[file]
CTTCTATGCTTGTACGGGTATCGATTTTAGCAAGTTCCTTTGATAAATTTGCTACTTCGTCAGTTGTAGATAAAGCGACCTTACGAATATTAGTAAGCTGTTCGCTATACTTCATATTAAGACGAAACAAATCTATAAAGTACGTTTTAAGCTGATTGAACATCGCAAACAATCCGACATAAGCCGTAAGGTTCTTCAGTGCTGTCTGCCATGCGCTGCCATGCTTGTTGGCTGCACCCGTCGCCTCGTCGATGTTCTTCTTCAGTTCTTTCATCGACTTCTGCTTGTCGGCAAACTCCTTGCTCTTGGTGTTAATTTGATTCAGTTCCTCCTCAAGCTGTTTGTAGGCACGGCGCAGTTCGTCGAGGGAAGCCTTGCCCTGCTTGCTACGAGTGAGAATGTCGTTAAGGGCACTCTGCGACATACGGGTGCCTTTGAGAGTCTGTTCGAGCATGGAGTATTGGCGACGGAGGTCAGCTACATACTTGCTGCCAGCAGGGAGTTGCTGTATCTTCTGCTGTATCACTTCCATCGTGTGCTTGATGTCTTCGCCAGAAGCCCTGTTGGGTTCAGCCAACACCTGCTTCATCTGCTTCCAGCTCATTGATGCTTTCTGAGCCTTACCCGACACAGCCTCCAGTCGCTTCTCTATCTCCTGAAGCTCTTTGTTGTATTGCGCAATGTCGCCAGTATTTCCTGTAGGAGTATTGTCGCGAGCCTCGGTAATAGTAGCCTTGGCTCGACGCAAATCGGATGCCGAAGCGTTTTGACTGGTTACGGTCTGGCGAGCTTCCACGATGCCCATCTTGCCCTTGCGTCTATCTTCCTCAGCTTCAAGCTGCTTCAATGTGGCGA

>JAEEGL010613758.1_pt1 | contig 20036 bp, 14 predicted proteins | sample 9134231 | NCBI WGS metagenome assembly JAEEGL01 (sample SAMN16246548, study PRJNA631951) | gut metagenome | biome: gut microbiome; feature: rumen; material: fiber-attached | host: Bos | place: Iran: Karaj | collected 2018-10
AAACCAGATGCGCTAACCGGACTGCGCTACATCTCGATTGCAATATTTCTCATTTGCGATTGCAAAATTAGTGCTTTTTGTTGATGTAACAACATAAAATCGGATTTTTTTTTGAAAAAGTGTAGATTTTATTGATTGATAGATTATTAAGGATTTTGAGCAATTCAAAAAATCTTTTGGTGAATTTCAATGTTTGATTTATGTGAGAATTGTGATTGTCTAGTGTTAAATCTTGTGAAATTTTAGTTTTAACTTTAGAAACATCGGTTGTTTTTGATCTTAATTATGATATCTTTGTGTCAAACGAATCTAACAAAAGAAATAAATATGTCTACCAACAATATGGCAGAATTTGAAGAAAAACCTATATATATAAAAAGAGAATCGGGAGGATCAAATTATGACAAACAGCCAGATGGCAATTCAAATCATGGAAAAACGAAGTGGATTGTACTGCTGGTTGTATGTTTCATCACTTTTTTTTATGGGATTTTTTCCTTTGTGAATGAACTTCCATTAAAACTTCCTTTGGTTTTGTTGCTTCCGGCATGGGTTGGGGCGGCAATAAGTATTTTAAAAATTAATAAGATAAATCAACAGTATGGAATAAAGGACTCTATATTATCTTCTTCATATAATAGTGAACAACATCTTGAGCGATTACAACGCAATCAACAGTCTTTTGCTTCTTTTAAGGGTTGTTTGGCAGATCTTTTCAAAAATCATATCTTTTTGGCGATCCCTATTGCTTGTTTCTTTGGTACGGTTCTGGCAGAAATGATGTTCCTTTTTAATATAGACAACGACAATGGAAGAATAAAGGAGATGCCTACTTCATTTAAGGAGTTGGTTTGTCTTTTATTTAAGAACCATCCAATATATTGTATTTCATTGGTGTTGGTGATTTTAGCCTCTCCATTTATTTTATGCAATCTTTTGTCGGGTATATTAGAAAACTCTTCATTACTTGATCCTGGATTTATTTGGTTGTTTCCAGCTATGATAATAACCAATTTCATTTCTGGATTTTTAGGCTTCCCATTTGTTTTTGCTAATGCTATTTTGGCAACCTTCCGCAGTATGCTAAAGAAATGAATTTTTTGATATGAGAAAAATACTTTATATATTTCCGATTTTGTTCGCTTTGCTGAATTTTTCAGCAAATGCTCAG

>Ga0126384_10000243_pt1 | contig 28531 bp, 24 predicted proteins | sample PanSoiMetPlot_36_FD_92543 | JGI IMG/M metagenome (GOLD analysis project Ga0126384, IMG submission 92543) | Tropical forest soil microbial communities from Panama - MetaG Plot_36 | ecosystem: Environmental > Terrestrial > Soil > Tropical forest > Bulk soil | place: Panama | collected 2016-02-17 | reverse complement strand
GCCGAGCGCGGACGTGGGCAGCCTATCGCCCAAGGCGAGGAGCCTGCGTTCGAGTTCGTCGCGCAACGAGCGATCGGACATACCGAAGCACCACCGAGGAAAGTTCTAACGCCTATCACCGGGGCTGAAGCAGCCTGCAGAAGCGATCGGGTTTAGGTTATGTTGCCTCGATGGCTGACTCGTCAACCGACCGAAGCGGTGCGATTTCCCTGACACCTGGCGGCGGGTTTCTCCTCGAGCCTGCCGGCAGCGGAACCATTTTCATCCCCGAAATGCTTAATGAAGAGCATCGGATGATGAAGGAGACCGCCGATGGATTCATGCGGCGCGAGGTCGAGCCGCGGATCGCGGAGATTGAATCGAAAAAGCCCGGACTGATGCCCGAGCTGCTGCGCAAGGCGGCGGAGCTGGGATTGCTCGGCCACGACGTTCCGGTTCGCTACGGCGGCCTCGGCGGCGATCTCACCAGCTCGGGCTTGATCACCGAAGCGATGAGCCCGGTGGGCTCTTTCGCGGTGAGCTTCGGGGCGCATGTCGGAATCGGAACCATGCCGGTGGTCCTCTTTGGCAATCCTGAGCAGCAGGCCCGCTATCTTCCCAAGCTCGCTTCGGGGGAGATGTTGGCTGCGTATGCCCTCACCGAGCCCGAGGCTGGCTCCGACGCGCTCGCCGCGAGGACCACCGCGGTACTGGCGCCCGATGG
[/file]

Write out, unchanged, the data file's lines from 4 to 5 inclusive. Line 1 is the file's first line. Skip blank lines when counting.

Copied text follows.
>Ga0126384_10000243_pt1 | contig 28531 bp, 24 predicted proteins | sample PanSoiMetPlot_36_FD_92543 | JGI IMG/M metagenome (GOLD analysis project Ga0126384, IMG submission 92543) | Tropical forest soil microbial communities from Panama - MetaG Plot_36 | ecosystem: Environmental > Terrestrial > Soil > Tropical forest > Bulk soil | place: Panama | collected 2016-02-17 | reverse complement strand
GCCGAGCGCGGACGTGGGCAGCCTATCGCCCAAGGCGAGGAGCCTGCGTTCGAGTTCGTCGCGCAACGAGCGATCGGACATACCGAAGCACCACCGAGGAAAGTTCTAACGCCTATCACCGGGGCTGAAGCAGCCTGCAGAAGCGATCGGGTTTAGGTTATGTTGCCTCGATGGCTGACTCGTCAACCGACCGAAGCGGTGCGATTTCCCTGACACCTGGCGGCGGGTTTCTCCTCGAGCCTGCCGGCAGCGGAACCATTTTCATCCCCGAAATGCTTAATGAAGAGCATCGGATGATGAAGGAGACCGCCGATGGATTCATGCGGCGCGAGGTCGAGCCGCGGATCGCGGAGATTGAATCGAAAAAGCCCGGACTGATGCCCGAGCTGCTGCGCAAGGCGGCGGAGCTGGGATTGCTCGGCCACGACGTTCCGGTTCGCTACGGCGGCCTCGGCGGCGATCTCACCAGCTCGGGCTTGATCACCGAAGCGATGAGCCCGGTGGGCTCTTTCGCGGTGAGCTTCGGGGCGCATGTCGGAATCGGAACCATGCCGGTGGTCCTCTTTGGCAATCCTGAGCAGCAGGCCCGCTATCTTCCCAAGCTCGCTTCGGGGGAGATGTTGGCTGCGTATGCCCTCACCGAGCCCGAGGCTGGCTCCGACGCGCTCGCCGCGAGGACCACCGCGGTACTGGCGCCCGATGG